Oldham, C.H. 'The economic interests involved in the present war'. - Dublin: Journal of the Statistical and Social Inquiry Society of Ireland,Vol. XIII Part XCV, 1914/1915, pp269-280
Journal of The Statistical and Social Inquiry Society of Ireland Vol. XIII Part XCV 1914/1915
Adam Smith, in his final chapter, treats of Public Debts;
he points out why the sudden and great expenditure on
warfare is always met by borrowing instead of by increased
taxation: "By means of borrowing," he says, "the
governments are enabled, with a very moderate increase
of taxes, to raise, from year to year, money sufficient for
carrying on the war; and by the practice of perpetual
funding, they are enabled, with the smallest possible in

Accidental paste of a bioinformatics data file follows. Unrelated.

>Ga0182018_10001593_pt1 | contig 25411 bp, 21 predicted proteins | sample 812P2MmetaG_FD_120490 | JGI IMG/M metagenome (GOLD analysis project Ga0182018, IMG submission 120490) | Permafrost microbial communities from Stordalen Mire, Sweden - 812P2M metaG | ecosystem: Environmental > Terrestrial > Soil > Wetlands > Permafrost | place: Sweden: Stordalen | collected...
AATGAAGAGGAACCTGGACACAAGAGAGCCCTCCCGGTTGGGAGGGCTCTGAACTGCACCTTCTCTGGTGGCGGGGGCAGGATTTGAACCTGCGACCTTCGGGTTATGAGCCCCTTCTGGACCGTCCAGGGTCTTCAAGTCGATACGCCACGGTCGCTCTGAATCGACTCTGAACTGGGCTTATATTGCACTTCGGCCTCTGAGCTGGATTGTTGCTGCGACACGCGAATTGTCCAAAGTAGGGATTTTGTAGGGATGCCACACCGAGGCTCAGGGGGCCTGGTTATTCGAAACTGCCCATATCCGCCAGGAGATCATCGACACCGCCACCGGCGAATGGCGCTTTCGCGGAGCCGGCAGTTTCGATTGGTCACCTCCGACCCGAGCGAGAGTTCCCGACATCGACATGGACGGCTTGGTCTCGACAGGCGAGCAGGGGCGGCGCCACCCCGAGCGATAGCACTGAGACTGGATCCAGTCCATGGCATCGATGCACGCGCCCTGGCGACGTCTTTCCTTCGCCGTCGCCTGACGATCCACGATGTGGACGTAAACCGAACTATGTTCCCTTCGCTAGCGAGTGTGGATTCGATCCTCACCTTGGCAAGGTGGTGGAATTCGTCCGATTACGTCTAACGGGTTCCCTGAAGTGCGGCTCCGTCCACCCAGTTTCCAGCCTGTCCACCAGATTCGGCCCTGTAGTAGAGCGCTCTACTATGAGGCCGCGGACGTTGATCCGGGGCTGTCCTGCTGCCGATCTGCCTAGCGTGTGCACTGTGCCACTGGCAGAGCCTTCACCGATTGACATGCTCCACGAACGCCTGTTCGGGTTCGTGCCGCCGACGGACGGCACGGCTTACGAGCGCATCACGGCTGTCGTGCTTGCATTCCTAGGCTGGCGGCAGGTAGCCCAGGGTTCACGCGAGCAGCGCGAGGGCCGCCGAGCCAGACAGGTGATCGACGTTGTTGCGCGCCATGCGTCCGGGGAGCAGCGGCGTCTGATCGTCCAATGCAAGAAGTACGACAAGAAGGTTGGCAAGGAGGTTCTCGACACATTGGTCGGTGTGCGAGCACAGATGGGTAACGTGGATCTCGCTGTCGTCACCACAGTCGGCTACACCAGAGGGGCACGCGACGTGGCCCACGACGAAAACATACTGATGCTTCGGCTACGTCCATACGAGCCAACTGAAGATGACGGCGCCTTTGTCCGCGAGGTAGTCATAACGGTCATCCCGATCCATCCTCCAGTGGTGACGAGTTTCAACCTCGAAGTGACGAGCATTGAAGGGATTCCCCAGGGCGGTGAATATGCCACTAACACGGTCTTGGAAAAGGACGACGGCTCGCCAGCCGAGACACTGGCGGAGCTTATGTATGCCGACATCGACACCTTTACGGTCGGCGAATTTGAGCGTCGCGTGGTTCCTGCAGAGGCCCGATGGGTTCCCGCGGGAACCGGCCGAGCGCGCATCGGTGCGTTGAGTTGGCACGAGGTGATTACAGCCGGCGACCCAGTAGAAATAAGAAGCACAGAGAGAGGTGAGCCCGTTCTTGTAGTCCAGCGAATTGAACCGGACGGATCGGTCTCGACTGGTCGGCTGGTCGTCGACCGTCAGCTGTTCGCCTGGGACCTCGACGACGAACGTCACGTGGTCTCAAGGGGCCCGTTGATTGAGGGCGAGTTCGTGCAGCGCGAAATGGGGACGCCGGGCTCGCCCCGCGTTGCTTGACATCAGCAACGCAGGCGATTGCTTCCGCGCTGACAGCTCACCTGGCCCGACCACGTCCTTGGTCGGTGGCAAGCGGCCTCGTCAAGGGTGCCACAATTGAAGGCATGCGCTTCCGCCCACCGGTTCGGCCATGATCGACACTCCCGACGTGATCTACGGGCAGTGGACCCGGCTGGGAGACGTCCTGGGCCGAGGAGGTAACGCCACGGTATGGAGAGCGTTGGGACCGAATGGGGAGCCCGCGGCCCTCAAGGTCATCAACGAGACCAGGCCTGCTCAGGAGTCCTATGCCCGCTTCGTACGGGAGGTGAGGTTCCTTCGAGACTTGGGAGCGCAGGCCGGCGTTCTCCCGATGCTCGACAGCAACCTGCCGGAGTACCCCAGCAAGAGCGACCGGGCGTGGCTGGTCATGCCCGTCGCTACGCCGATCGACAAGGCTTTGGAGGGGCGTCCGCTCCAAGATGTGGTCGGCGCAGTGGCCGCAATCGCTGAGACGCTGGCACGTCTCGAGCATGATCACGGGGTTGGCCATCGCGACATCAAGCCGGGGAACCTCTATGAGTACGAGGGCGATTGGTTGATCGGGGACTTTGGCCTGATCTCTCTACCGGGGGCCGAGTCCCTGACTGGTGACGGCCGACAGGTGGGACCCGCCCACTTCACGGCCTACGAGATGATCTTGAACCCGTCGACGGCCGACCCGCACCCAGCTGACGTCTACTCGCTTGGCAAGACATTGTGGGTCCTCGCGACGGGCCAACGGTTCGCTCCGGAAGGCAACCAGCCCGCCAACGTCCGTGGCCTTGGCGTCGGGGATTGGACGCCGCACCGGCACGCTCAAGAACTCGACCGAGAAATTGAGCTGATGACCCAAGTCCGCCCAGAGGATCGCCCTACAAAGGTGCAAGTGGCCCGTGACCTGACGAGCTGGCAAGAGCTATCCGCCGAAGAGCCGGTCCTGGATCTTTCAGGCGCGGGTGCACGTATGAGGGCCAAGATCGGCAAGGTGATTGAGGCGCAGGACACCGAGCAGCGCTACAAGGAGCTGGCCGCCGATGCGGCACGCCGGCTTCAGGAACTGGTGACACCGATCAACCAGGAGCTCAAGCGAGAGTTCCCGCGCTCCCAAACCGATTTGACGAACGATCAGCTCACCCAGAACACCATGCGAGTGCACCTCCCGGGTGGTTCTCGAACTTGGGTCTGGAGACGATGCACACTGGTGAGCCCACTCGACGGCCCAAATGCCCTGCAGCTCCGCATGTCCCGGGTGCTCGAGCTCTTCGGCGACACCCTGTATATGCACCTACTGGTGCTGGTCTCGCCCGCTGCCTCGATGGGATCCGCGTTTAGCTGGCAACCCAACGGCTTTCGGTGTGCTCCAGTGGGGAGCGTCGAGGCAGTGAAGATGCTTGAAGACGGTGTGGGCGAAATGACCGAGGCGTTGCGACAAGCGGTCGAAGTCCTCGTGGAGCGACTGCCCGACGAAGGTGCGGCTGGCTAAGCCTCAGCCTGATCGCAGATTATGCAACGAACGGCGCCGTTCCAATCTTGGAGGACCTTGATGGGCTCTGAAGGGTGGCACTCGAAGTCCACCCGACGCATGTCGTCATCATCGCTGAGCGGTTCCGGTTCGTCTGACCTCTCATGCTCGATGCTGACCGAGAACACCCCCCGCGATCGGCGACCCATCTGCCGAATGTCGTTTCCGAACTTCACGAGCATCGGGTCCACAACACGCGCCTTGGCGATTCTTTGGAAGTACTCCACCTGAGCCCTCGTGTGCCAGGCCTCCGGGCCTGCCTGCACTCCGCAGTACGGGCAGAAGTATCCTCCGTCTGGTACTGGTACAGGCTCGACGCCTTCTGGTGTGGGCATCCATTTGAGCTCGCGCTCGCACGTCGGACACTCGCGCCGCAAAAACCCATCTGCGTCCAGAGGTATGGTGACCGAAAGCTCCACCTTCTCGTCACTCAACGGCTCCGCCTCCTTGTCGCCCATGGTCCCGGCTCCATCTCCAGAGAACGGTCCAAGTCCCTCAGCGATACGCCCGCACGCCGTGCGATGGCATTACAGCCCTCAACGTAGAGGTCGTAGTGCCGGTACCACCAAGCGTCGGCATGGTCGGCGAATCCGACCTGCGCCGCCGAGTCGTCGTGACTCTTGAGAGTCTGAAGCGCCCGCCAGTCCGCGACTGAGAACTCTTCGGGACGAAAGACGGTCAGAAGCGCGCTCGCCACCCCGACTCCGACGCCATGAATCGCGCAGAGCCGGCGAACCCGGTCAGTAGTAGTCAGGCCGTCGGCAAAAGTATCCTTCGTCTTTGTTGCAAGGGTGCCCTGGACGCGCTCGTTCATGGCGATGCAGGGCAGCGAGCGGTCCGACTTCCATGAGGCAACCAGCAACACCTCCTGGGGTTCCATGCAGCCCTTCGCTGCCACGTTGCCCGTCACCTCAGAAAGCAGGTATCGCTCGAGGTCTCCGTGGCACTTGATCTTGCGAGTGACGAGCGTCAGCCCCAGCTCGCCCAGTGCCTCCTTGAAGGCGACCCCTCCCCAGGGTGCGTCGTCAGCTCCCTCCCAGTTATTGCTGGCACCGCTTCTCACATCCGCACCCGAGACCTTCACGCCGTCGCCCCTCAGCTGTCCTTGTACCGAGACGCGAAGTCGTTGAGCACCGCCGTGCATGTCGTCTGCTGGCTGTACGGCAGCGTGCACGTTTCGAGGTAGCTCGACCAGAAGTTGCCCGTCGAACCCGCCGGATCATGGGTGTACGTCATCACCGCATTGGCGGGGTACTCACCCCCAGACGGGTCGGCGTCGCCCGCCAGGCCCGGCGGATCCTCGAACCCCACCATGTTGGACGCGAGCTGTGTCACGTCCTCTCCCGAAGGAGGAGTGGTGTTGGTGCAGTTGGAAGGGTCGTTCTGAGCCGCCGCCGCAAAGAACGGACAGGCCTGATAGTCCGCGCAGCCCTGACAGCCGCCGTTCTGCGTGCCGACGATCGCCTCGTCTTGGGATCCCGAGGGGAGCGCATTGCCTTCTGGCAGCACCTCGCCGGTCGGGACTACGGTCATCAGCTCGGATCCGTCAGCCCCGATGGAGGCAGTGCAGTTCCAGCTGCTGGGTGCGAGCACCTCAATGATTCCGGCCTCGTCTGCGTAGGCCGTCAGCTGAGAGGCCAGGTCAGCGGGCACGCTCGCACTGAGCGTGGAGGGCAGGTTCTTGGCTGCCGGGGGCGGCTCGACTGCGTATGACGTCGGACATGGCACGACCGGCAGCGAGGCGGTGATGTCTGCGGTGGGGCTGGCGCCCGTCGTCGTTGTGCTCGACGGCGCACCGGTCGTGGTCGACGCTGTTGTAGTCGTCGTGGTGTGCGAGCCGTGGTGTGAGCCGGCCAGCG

crease of taxes, to raise annually the largest possible sum
of money." He proceeds to give his well-known argument
that it would, in the long run, be much more
economical to the community to meet war expenditure by
taxes raised within the year rather than by funding. I
do not now enter on that argument. War expenditure
has always been met by borrowing, and during the continuance
of the war the system of funding has great immediate
advantages. It is only after the war - after the money
has been expended - that we discover, when it is too late,
the greater economy of the other system.
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